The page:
7. From these lines of J.D. Salinger 's novel "Catcher in the Rye", Holden is walking through the Museum of Natural History on his quest to find his younger sister Phoebe, but he has a somewhat nostalgic feeling about the exhibits. Holden recalls in the museum "that everything always stayed right where it was" no matter how many times he returns and despite how long time has elapsed since his last visit. The vivid descriptions of Holden 's memories demonstrate that he enjoys the constancy of the museum and it is more fond to him compared to the many aspects of life he views as phony or fraudulent. Holden 's memories of spending time at the museum as a child contribute to one of the reoccurring themes of childhood and holding onto the past.
He may even be pleased to see Daisy so overwhelmed, as to him it proves her undying affection for him. Gatsby’s unfazed counterbalance to Daisy’s dewy-eyed exhaustion is laced with pretension over his newly acquired persona. Living up to his self-made greatness has evidently caused him to lose some humanity; he is acting cynically and superficially only to reinforce what he believes makes him worthy of Daisy’s attention. This is proven when he says “‘I want you and Daisy to come over to my house...
In the beginning of the novel, George showed compassion by telling Lennie’s aunt Clara That George will watch over Lennie. He also told Lennie about the dream that the two guys have. George said “sure and we’d have a little house an’ a room to ourselves” (pg 58).
Toni Saldivar explains Sammy as having, “the power to be deeply moved by the presence of beautiful objects” (Saldivar 222). This could be true, being as Sammy may have not cared enough to quit his job if not for how” strikingly attractive” (Updike 1) she appeared. He wanted to impress her. Under those circumstances, he hoped that the girls would turn around to consent to what he was doing. As a result, run to him grateful for how he stood up for them.
Love is what drove Milkman to his happy ending, with his love for flight. Part I exposes the reader to the type of love Milkman has towards Hagar, Macon Dead II towards Ruth, and Pilates love towards her daughters. First off, Milkman’s love towards Hagar at first seems to be real because he states that he loves her from a very young age. But later on, his love for her changes, “[s]leeping with Hagar had made him generous. Or so he thought.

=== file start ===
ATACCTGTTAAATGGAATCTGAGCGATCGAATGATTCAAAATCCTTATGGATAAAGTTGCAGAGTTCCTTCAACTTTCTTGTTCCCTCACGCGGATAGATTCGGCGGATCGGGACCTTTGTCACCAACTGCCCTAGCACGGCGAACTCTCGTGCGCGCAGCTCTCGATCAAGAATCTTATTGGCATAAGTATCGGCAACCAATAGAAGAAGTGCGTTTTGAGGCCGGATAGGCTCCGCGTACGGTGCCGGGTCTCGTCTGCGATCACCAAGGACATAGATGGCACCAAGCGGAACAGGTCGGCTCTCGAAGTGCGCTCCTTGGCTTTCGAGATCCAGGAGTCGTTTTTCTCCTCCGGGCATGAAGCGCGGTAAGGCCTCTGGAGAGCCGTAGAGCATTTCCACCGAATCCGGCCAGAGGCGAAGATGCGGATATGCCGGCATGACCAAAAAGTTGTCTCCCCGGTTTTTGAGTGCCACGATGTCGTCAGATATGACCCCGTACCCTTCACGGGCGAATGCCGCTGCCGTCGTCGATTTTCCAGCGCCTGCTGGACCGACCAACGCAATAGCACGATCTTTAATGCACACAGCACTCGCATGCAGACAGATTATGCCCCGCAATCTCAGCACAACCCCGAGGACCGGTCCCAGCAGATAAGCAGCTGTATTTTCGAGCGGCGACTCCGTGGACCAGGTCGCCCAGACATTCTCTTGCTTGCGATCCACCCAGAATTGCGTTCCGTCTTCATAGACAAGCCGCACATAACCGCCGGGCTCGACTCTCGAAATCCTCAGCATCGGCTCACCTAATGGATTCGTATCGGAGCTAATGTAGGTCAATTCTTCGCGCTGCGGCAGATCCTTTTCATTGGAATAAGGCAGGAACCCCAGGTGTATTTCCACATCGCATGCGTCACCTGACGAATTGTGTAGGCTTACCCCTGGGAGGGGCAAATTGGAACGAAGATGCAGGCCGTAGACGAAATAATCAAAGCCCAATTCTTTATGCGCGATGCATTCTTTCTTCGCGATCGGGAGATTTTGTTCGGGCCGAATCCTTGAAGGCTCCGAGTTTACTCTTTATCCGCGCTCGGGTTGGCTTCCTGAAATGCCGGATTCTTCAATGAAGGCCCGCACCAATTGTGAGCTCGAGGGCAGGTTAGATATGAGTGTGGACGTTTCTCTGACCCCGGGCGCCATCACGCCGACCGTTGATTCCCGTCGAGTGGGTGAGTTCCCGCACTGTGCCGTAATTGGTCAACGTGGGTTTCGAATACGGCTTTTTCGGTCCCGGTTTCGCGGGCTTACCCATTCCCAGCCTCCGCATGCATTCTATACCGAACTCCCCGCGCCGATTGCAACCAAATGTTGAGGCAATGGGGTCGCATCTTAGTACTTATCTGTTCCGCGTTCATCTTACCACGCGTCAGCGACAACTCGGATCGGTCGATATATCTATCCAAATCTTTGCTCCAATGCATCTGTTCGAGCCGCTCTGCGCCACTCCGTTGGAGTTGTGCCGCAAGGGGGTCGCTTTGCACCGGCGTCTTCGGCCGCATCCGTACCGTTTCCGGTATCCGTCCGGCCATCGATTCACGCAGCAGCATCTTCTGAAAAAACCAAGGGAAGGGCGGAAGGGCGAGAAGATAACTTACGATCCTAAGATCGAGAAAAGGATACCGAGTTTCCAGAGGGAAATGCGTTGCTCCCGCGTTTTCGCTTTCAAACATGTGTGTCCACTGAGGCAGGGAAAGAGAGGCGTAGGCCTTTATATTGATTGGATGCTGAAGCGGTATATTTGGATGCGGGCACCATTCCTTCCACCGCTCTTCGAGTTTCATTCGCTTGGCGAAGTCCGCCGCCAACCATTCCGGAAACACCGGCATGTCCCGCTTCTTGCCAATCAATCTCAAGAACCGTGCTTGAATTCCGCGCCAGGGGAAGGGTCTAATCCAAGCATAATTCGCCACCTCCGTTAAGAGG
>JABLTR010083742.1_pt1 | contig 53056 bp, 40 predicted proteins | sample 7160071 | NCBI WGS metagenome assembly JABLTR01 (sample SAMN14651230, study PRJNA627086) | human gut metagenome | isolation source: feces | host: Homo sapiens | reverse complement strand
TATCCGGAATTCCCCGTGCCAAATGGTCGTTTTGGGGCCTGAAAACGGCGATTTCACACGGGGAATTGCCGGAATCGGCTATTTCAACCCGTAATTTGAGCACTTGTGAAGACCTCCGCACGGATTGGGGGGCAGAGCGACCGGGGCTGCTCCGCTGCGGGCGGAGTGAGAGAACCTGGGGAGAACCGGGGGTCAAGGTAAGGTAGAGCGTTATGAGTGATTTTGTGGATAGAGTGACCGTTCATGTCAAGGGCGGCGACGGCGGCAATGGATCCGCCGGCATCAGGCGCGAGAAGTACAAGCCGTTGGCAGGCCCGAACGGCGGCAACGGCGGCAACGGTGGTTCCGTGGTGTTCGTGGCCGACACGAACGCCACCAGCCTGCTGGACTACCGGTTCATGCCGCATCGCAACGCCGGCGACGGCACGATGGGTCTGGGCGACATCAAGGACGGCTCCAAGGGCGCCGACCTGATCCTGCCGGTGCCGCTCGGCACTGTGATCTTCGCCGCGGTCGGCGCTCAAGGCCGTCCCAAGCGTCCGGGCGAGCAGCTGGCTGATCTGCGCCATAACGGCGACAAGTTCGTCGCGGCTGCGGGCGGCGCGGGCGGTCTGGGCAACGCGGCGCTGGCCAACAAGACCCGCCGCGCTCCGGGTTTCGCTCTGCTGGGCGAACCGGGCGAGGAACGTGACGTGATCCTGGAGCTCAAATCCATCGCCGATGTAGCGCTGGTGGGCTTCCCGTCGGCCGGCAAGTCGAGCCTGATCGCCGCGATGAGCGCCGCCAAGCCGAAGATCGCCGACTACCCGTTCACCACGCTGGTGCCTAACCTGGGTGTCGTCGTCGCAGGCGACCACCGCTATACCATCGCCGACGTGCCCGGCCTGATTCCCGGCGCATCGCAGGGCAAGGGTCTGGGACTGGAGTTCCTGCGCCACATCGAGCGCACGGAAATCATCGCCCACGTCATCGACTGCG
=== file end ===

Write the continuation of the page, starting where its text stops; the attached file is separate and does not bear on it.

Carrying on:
However, the adoration of Daisy is elevated in Gatsby. Tom’s artificial, bored love for Daisy is transformed into an obsession for Gatsby. His elevated adoration highlights the character foil between Tom and Gatsby as Gatsby’s obsession is an inflated version of Tom’s half-hearted
When writing from a first person perspective, it is easy to write a story similar to another*. Though the story may have a completely different story line, it can be very similar to another in structure or format. An example of two stories that are similar in structure are “Cathedral” and “Why I Live At the P.O.” “Cathedral”, written by Raymond Carter, tells the first person account of a man who befriends his wife’s recently widowed blind friend. Though the narrator is cautious of the blind man at first, the two end up bonding over watching television and cathedrals. “Why I Live at the P.O” is written by Eudora Welty and tells the story of one sister who is very jealous of her own sister who the narrator believes is the “favorite child.”
Yet she ends up with a husband who "treats her like a devil" (Fitzgerald 435); she plays around no more, but "she stays at home with her kids" (435). This is ironic because the reader would never think that Judy, the gorgeous girl, "is beautiful but not happy" with her new life (Gidmark 4642). Irony is used in the story to make the reader excited and inpatient for the end, nevertheless surprisingly the story ends in a different way from what the reader is thinking. Additionally to similes and irony, the author uses symbolism as
Throughout the book, Lucie worries about her father, but he always reassures her that he is well. For instance, Lucie worries that her father might not be happy about her marriage to Charles Darnay. Her father comforts her by stating, “My future is far brighter, Lucie, seen through your marriage, than it could have been—nay, than it ever was—without it"(193). Mr. Lorry and Miss Pross also comfort Lucie out of great care and loyalty to her and her family. Before she leaves, Lucie worries about her father once again.
She loves them all like brothers but it 's Blake who really helps keep her mind off her split with Gavin. Despite his own marriage trouble, Blake is always smiling and keeping things light on set. Any time Gwen feels like crying, Blake is there cracking her up. He 's helping through her break up with belly laughs.
Because of that surprise, Nick develops a quick admiration of Gatsby. An example of this in the novel is, “He smiled understandingly--much more than understandingly. It was one of those rare smiles with a quality of eternal reassurance in it, that you may come across four or five times in life.” Nick said this about Gatsby and it is obvious of his liking of him. However after a few chapters it is obvious to the readers that Nick’s perception of Gatsby has changed.
He becomes so much happier, and not so somber all the time. Henry realizes that he needs to communicate with his son in order to have a good relationship with him. Without Marty, Henry would still be that lonely, elderly guy who is very discreet and reserved. However, he now has high spirits, and is an all around